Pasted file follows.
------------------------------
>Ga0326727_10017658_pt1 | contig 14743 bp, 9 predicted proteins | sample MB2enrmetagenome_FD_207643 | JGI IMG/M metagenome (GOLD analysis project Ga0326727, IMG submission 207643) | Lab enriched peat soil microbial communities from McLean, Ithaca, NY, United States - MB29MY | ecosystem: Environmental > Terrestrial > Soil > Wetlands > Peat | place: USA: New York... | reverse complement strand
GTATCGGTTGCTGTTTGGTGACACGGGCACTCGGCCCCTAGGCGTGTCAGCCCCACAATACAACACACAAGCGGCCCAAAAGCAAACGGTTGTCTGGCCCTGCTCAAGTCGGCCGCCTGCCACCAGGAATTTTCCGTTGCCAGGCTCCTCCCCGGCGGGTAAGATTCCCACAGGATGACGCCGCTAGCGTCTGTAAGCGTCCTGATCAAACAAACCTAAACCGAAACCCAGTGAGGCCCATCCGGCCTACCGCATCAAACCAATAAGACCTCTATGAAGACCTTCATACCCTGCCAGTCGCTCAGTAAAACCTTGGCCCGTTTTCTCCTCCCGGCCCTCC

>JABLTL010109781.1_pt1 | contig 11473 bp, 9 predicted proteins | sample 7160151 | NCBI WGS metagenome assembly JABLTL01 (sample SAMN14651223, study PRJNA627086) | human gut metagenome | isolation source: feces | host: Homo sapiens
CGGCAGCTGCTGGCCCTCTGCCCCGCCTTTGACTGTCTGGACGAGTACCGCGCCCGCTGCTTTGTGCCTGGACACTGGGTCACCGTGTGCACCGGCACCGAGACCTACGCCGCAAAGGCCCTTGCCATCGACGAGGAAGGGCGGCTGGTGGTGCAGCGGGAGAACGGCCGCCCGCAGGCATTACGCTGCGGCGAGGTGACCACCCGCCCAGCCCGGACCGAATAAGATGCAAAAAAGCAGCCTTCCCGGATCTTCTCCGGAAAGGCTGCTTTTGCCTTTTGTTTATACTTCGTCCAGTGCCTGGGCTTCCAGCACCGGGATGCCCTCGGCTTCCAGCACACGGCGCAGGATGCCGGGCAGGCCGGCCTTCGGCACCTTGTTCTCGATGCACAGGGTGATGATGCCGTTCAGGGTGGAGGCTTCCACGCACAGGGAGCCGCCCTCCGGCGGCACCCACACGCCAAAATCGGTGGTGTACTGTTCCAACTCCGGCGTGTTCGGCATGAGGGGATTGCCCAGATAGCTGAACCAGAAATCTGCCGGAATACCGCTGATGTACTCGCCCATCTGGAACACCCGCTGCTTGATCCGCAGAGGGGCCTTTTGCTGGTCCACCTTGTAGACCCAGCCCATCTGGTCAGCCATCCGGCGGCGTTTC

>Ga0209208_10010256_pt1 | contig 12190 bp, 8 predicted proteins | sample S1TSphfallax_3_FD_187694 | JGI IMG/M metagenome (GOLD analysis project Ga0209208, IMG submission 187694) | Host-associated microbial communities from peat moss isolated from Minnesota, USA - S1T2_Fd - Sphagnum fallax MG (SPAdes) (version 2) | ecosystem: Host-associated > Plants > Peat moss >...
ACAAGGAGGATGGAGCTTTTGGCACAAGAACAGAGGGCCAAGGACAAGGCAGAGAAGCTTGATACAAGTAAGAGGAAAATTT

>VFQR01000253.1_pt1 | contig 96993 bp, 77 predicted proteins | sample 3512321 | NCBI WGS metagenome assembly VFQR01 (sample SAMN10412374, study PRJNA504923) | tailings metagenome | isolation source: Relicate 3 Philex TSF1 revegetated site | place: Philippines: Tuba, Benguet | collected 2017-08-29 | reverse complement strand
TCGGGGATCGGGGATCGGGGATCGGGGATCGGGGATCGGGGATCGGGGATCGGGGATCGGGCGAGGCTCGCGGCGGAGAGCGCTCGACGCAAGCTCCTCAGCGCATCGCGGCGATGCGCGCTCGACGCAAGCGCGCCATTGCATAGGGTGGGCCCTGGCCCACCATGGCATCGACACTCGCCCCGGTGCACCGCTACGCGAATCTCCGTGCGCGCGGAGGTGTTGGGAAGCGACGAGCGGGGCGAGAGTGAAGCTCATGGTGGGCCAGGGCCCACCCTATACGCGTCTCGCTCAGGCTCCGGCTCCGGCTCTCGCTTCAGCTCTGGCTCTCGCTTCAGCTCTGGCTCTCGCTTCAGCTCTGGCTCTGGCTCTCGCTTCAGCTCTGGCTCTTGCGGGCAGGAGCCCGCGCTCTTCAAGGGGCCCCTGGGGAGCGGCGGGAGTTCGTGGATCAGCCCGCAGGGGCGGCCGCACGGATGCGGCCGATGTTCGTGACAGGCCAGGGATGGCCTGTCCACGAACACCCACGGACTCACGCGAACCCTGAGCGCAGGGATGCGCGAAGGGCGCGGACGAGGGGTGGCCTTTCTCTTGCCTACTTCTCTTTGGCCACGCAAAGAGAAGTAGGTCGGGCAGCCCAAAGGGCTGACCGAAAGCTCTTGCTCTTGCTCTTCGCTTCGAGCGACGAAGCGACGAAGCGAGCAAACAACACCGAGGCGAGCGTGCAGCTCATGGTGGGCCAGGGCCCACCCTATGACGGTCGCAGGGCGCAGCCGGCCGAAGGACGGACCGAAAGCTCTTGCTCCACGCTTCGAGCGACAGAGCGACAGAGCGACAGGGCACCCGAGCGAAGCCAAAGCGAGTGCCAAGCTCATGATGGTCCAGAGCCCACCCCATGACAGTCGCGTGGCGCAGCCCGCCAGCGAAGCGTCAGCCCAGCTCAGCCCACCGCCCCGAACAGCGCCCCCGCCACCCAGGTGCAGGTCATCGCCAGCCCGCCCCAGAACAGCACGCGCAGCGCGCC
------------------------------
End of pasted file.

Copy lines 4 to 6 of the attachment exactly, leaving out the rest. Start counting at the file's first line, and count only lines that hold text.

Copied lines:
CGGCAGCTGCTGGCCCTCTGCCCCGCCTTTGACTGTCTGGACGAGTACCGCGCCCGCTGCTTTGTGCCTGGACACTGGGTCACCGTGTGCACCGGCACCGAGACCTACGCCGCAAAGGCCCTTGCCATCGACGAGGAAGGGCGGCTGGTGGTGCAGCGGGAGAACGGCCGCCCGCAGGCATTACGCTGCGGCGAGGTGACCACCCGCCCAGCCCGGACCGAATAAGATGCAAAAAAGCAGCCTTCCCGGATCTTCTCCGGAAAGGCTGCTTTTGCCTTTTGTTTATACTTCGTCCAGTGCCTGGGCTTCCAGCACCGGGATGCCCTCGGCTTCCAGCACACGGCGCAGGATGCCGGGCAGGCCGGCCTTCGGCACCTTGTTCTCGATGCACAGGGTGATGATGCCGTTCAGGGTGGAGGCTTCCACGCACAGGGAGCCGCCCTCCGGCGGCACCCACACGCCAAAATCGGTGGTGTACTGTTCCAACTCCGGCGTGTTCGGCATGAGGGGATTGCCCAGATAGCTGAACCAGAAATCTGCCGGAATACCGCTGATGTACTCGCCCATCTGGAACACCCGCTGCTTGATCCGCAGAGGGGCCTTTTGCTGGTCCACCTTGTAGACCCAGCCCATCTGGTCAGCCATCCGGCGGCGTTTC

>Ga0209208_10010256_pt1 | contig 12190 bp, 8 predicted proteins | sample S1TSphfallax_3_FD_187694 | JGI IMG/M metagenome (GOLD analysis project Ga0209208, IMG submission 187694) | Host-associated microbial communities from peat moss isolated from Minnesota, USA - S1T2_Fd - Sphagnum fallax MG (SPAdes) (version 2) | ecosystem: Host-associated > Plants > Peat moss >...
ACAAGGAGGATGGAGCTTTTGGCACAAGAACAGAGGGCCAAGGACAAGGCAGAGAAGCTTGATACAAGTAAGAGGAAAATTT